Wednesday, March 15, 2017

What does it mean for a PC/console to be "4k"?

As I have written previously, there is a lot of confusion out there about whether the PlayStation 4 Pro supports running games at native 4k resolution (ie. 3840x2160 pixels), or whether it always renders games at a lower resolution and upscales for the 4k display. I think that much of the blame on this confusion can be put on Sony, who haven't made it clear enough in their promotional material.

The answer is, of course, that yes, the PS4 Pro can render games at native 4k, without upscaling. This, however, is a choice made by the games (or, more precisely, the game developers) themselves. Games can choose the resolution at which they will be rendered on the PS4 Pro, and 3840x2160 is a perfectly valid option, and there are already several games with this support.

The confusion probably stems from the largely advertised property of the PS4 Pro that it will render existing games (ie. those made for the base PS4 model before the Pro was published, and which have not been patched with higher resolution support) at a lower resolution, and upscale the result for the 4k display. This has given many people the wrong impression that it will do the same with all games, even new ones, no matter what.

The misconception is, somehow, really prevalent, and can go all the way up to people who really should know better, such as video game reviewers, and gaming company representatives. Also, some PC gamers who are eager to deride and attack consoles and their users, fully embrace the misconception to make fun of the PS4 Pro and claim that it's not "really 4k". It's actually quite egregious the extents they will often go to make that claim.

In an online conversation I corrected someone's direct claim that the console can't run games at native 4k. Regardless of my correction, he insisted for several messages that I was the one who's wrong, and that the PS4 Pro will always render games at a lower resolution and upscale. It took several posts with links to articles and pictures to convince him that it does support native 4k without upscaling.

But, of course, rather than admitting his error and his misconception, he then started moving the goalposts, and coming up with other requirements for a system to be "true 4k".

The first one that everybody always presents is, of course, that it can't run those games at 60 frames per second when in 4k resolution. As if that were somehow a requirement for something to be "true 4k". I have never heard of such a requirement anywhere. It's a completely made-up one.

But even that claim is false. There's nothing stopping the console from running a game at native 4k resolution at 60 FPS. The choice is made by the game developers: Do they prefer framerates, or graphics? The console, or Sony, is hardly to blame if game developers go for graphics rather than framerate. And, as of writing this, there is at least one game that does run at 4k@60FPS: FIFA 2017. So it's not like it's impossible.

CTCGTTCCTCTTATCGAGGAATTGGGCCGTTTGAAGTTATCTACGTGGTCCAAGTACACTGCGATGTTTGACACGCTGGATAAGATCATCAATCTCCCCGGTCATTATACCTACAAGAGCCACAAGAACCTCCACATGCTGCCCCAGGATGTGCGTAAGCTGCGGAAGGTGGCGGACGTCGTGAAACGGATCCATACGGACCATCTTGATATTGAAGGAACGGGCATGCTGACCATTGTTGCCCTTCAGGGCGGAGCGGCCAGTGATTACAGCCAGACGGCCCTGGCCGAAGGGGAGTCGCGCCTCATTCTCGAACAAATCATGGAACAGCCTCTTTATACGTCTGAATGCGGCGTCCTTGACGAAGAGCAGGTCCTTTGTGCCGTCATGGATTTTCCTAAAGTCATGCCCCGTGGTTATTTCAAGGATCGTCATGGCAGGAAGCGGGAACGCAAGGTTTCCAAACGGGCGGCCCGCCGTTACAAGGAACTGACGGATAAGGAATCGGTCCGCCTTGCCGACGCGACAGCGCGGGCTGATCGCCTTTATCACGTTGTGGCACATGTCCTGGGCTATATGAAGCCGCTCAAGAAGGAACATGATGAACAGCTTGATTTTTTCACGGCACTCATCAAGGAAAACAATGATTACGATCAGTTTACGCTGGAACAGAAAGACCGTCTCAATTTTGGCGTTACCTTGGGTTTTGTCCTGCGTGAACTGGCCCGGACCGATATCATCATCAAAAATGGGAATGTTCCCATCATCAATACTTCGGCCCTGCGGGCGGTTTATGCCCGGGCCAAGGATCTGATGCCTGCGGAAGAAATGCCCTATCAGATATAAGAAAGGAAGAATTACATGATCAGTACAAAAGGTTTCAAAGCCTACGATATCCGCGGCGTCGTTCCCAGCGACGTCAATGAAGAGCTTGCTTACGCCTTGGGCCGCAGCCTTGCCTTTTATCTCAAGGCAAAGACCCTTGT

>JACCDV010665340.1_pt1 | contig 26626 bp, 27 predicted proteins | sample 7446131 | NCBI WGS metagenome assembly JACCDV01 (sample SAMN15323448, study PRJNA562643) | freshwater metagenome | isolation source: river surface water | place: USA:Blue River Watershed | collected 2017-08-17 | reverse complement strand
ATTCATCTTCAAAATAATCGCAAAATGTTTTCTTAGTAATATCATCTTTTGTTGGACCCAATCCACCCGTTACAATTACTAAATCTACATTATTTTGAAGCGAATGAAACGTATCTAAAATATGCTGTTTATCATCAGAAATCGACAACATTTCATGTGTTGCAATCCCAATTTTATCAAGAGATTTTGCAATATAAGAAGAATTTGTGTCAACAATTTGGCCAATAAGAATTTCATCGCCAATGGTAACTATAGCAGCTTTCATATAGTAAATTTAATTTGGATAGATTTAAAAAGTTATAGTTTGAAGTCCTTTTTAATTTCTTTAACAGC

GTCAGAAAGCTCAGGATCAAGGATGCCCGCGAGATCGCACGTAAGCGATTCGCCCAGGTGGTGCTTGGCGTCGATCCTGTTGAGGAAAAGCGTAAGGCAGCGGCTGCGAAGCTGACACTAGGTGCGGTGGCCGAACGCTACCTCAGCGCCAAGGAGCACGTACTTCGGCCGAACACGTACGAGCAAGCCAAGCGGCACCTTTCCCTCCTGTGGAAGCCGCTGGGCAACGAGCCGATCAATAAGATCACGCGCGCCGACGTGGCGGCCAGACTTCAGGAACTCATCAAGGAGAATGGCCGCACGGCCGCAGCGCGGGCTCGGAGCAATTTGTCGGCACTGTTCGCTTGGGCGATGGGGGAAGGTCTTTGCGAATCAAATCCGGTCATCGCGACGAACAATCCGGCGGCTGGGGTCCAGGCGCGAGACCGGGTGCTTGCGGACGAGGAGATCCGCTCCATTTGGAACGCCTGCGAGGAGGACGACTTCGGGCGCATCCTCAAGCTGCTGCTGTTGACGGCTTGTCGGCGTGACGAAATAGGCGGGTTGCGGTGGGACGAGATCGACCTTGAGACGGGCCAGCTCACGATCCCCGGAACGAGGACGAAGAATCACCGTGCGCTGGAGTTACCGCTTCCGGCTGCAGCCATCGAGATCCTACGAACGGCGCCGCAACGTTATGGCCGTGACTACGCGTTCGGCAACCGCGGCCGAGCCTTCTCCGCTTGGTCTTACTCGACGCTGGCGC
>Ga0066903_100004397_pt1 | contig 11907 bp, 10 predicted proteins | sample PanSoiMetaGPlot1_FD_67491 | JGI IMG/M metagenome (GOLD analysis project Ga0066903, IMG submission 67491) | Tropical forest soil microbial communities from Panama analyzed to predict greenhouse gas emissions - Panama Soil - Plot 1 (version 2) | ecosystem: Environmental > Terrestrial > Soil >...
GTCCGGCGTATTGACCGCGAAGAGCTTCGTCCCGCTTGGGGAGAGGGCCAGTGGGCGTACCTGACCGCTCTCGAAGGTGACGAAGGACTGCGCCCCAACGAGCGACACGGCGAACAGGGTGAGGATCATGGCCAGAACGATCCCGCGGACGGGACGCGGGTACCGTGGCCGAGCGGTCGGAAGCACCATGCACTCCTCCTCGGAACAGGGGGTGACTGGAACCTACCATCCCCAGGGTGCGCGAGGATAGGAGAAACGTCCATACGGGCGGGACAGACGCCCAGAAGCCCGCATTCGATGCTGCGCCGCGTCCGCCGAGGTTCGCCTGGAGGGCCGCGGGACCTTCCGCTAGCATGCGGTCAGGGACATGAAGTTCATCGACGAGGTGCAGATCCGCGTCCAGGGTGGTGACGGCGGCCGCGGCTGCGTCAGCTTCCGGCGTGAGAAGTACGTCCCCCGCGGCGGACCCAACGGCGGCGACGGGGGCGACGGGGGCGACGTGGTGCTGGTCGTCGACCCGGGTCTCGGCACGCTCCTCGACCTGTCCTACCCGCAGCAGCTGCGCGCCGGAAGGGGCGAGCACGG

Of course now the goalposts are moved once again and, apparently, if it can't run all games at native 4k and 60 FPS, then it's not "true 4k". Apparently, if there exists even one single game that it can't run like that, then it's not "true 4k". The requirements just keep piling up. Of course this requirement pretty much means that there exists (and will probably never exist) no platform that's "true 4k" in this sense. From the millions of games out there I'm certain you can always find at least one that the system can't run at native 4k at 60 FPS, no matter how beefy your computer may be.

It all comes down to the definition of "a 4k system". Some PC gamers are eager to pile up requirement after requirement just to make the PS4 Pro not "true 4k" (while at the same time making pretty much all PCs, no matter how powerful, likewise not "true 4k"), but that's not really a reasonable way of defining the concept.

The simplest and most reasonable definition of a 4k system is if it has support for 4k displays (ie. 3840x2160 pixel displays), and can show content using that resolution.

After all, this hasn't always been so even on the PC side. 4k support is actually surprisingly recent. For instance, the first Nvidia graphics cards that had support for 4k resolutions was the GTX 600 series, published in 2012. In fact, pretty much no computer (PC or Mac) nor console had 4k support prior to 2012 (except, possibly, some early prototypes).

If a computer (or console) supports a 4k display, and can show content using that resolution (eg. video material, or anything else), it pretty much means that it has 4k support, plain and simple. Frame rates have absolutely nothing to do with this. Graphical quality has absolutely nothing to do with this. There is no standard by which 60 FPS is somehow a requirement for something to be "true 4k". That's completely arbitrary. (And even then, as said, the PS4 Pro can run a game at that refresh rate. It's up to the game developers whether they want it or not.)

On the PC side there's all this "is your PC 4k ready?" thingie. Which is completely and absolutely arbitrary. The minimum requirements for "4k readiness" are a complete ass-pull. For example the benchmark score thresholds for a "4k PC" in benchmarking software are completely arbitrary, and constantly changing. It's up to somebody's opinion. There is no standard for this.

The 3840x2160 resolution is a completely unambiguous absolute form of measurement. Can your system output to a display of that resolution, showing content with that many pixels? If yes, then it has 4k support. Easy, simple, unambiguous.

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